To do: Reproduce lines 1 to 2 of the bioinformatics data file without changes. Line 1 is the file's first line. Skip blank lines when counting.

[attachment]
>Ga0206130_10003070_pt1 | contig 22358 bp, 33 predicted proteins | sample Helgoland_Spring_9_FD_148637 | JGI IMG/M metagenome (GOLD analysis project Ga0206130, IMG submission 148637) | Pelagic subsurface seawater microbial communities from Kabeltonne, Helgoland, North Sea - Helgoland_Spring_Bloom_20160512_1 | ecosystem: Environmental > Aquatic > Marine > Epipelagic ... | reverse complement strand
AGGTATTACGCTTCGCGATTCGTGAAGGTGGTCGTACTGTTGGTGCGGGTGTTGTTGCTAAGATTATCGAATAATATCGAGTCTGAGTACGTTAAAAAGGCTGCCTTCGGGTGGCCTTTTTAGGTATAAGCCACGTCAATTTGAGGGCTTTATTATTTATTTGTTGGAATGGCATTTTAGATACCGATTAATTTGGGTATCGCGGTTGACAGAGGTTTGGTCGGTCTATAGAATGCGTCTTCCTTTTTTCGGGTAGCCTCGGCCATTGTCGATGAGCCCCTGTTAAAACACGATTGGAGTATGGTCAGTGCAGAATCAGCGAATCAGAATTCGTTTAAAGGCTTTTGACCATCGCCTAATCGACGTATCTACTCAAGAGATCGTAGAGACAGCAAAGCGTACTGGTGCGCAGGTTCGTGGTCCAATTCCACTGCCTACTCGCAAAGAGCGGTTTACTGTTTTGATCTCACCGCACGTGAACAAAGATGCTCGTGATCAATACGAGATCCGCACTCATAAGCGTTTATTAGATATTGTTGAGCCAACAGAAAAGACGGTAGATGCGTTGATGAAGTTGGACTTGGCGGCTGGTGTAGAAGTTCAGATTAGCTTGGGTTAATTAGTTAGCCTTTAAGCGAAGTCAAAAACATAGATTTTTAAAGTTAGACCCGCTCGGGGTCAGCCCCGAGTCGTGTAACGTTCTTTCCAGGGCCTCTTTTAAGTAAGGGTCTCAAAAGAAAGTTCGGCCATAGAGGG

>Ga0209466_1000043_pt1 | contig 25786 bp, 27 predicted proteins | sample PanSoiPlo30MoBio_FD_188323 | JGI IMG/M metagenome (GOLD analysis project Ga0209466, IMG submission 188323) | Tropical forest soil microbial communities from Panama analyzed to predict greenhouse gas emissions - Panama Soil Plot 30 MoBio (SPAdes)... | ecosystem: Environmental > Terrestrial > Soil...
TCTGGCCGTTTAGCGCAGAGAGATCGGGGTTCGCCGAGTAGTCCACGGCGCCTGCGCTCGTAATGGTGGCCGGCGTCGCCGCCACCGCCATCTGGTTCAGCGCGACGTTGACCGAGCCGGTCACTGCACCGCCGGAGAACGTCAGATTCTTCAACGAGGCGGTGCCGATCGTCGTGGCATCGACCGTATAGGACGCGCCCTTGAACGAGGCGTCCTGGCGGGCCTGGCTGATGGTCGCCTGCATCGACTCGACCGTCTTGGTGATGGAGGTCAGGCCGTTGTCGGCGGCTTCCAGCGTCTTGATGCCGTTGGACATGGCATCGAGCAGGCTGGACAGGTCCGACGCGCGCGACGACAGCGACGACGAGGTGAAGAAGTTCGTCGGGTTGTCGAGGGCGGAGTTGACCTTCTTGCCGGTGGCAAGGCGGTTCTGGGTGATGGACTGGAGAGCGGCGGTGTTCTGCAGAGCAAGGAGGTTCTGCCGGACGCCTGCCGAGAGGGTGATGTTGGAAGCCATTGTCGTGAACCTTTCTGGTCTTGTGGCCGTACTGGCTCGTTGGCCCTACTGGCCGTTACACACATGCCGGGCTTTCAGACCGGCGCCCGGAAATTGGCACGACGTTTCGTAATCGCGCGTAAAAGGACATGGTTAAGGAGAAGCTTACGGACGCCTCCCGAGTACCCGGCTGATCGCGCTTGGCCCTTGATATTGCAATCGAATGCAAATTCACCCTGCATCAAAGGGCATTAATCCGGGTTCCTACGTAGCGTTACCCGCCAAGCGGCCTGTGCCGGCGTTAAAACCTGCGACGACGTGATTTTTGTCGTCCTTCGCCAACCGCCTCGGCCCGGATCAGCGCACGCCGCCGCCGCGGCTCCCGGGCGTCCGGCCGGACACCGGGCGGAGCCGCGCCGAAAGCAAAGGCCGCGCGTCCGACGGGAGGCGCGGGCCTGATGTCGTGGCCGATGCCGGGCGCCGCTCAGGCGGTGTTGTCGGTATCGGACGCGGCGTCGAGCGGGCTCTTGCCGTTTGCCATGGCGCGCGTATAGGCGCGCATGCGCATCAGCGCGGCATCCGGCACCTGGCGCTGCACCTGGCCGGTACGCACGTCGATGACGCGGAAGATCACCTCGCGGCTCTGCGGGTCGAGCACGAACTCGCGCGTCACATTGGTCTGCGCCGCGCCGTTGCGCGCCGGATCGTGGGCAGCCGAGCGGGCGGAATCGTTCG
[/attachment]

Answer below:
>Ga0206130_10003070_pt1 | contig 22358 bp, 33 predicted proteins | sample Helgoland_Spring_9_FD_148637 | JGI IMG/M metagenome (GOLD analysis project Ga0206130, IMG submission 148637) | Pelagic subsurface seawater microbial communities from Kabeltonne, Helgoland, North Sea - Helgoland_Spring_Bloom_20160512_1 | ecosystem: Environmental > Aquatic > Marine > Epipelagic ... | reverse complement strand
AGGTATTACGCTTCGCGATTCGTGAAGGTGGTCGTACTGTTGGTGCGGGTGTTGTTGCTAAGATTATCGAATAATATCGAGTCTGAGTACGTTAAAAAGGCTGCCTTCGGGTGGCCTTTTTAGGTATAAGCCACGTCAATTTGAGGGCTTTATTATTTATTTGTTGGAATGGCATTTTAGATACCGATTAATTTGGGTATCGCGGTTGACAGAGGTTTGGTCGGTCTATAGAATGCGTCTTCCTTTTTTCGGGTAGCCTCGGCCATTGTCGATGAGCCCCTGTTAAAACACGATTGGAGTATGGTCAGTGCAGAATCAGCGAATCAGAATTCGTTTAAAGGCTTTTGACCATCGCCTAATCGACGTATCTACTCAAGAGATCGTAGAGACAGCAAAGCGTACTGGTGCGCAGGTTCGTGGTCCAATTCCACTGCCTACTCGCAAAGAGCGGTTTACTGTTTTGATCTCACCGCACGTGAACAAAGATGCTCGTGATCAATACGAGATCCGCACTCATAAGCGTTTATTAGATATTGTTGAGCCAACAGAAAAGACGGTAGATGCGTTGATGAAGTTGGACTTGGCGGCTGGTGTAGAAGTTCAGATTAGCTTGGGTTAATTAGTTAGCCTTTAAGCGAAGTCAAAAACATAGATTTTTAAAGTTAGACCCGCTCGGGGTCAGCCCCGAGTCGTGTAACGTTCTTTCCAGGGCCTCTTTTAAGTAAGGGTCTCAAAAGAAAGTTCGGCCATAGAGGG